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J Anat. 2005 Apr;206(4):319-48.

Retinal vascular image analysis as a potential screening tool for cerebrovascular disease: a rationale based on homology between cerebral and retinal microvasculatures.

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1
Princess Alexandra Eye Pavilion, Chalmers Street, Edinburgh, UK. niallpatton@hotmail.com

Abstract

The retinal and cerebral microvasculatures share many morphological and physiological properties. Assessment of the cerebral microvasculature requires highly specialized and expensive techniques. The potential for using non-invasive clinical assessment of the retinal microvasculature as a marker of the state of the cerebrovasculature offers clear advantages, owing to the ease with which the retinal vasculature can be directly visualized in vivo and photographed due to its essential two-dimensional nature. The use of retinal digital image analysis is becoming increasingly common, and offers new techniques to analyse different aspects of retinal vascular topography, including retinal vascular widths, geometrical attributes at vessel bifurcations and vessel tracking. Being predominantly automated and objective, these techniques offer an exciting opportunity to study the potential to identify retinal microvascular abnormalities as markers of cerebrovascular pathology. In this review, we describe the anatomical and physiological homology between the retinal and cerebral microvasculatures. We review the evidence that retinal microvascular changes occur in cerebrovascular disease and review current retinal image analysis tools that may allow us to use different aspects of the retinal microvasculature as potential markers for the state of the cerebral microvasculature.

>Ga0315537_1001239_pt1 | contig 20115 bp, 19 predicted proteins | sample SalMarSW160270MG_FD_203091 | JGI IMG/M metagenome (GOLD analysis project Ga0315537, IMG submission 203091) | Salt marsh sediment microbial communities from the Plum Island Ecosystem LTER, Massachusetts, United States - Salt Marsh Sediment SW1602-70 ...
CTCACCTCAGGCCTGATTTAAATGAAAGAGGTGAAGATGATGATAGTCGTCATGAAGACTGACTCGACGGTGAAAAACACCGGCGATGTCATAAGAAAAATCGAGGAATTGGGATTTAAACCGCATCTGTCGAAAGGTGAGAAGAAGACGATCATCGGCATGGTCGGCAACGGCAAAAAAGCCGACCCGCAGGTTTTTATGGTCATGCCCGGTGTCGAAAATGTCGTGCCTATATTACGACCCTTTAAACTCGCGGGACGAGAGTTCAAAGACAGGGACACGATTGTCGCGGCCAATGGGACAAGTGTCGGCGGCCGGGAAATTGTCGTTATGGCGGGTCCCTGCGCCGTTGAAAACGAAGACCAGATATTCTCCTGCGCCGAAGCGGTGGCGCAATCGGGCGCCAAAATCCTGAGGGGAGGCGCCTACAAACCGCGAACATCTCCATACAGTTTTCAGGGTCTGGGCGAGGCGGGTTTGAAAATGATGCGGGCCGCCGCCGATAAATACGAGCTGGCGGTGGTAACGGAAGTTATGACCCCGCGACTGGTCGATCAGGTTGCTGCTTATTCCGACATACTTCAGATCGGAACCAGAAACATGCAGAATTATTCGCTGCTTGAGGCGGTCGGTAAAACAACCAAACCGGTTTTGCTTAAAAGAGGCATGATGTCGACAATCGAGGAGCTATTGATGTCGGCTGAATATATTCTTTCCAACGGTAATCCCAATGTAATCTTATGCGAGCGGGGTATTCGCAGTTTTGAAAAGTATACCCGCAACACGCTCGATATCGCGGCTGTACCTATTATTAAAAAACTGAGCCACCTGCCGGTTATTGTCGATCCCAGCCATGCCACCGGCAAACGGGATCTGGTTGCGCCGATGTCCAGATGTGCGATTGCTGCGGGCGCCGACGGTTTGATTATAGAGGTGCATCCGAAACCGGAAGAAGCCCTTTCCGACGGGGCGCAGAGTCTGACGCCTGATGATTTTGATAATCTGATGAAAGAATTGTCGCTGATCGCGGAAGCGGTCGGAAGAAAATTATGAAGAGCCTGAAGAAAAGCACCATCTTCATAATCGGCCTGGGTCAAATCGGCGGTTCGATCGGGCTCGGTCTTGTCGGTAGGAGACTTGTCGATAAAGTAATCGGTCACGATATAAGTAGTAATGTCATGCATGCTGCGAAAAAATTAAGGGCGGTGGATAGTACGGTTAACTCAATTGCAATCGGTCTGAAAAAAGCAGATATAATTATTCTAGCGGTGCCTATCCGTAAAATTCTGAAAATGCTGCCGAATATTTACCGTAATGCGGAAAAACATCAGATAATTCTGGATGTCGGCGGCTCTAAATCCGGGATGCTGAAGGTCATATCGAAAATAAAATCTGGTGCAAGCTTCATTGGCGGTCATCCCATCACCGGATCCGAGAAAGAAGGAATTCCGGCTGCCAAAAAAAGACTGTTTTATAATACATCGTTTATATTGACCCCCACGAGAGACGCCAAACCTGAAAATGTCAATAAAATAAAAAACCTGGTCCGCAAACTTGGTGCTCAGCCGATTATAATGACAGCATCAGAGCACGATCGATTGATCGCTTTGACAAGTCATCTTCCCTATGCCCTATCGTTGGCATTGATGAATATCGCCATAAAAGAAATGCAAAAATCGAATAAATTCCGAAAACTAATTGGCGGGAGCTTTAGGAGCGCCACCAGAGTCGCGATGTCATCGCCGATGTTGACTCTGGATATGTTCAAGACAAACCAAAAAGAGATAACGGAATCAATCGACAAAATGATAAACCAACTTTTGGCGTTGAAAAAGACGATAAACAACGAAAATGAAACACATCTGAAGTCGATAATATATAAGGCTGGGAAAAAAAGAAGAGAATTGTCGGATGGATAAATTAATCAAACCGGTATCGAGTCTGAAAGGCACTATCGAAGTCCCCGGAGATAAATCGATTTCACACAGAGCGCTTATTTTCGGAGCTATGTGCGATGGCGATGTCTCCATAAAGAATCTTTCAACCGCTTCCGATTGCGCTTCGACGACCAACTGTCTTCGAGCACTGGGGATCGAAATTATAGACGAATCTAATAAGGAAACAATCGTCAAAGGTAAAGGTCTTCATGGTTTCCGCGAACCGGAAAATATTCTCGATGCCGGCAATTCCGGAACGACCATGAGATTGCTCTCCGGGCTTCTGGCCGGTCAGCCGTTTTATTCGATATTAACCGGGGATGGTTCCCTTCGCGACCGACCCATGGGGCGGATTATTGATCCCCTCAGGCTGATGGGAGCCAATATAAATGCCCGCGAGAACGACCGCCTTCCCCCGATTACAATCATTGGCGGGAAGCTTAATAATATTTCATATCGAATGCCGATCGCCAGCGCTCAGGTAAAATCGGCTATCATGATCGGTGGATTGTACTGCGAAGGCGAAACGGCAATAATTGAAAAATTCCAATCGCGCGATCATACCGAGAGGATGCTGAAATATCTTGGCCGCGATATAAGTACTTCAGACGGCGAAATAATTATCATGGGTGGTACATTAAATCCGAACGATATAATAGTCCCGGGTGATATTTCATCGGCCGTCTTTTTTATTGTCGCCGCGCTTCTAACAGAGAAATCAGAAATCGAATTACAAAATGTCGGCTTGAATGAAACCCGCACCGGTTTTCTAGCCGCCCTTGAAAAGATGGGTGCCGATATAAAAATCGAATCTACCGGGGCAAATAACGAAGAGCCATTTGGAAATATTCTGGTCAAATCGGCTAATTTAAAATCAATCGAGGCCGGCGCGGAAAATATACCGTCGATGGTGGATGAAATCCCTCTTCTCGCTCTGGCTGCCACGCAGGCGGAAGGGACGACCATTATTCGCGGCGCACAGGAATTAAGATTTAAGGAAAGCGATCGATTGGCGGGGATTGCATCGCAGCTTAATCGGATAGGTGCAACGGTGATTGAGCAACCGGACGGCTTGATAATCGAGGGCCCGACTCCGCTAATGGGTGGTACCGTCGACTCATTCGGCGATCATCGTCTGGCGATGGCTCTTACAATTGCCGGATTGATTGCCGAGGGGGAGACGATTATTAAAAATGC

PMID:
15817102
PMCID:
PMC1571489
DOI:
10.1111/j.1469-7580.2005.00395.x
[Indexed for MEDLINE]
Free PMC Article
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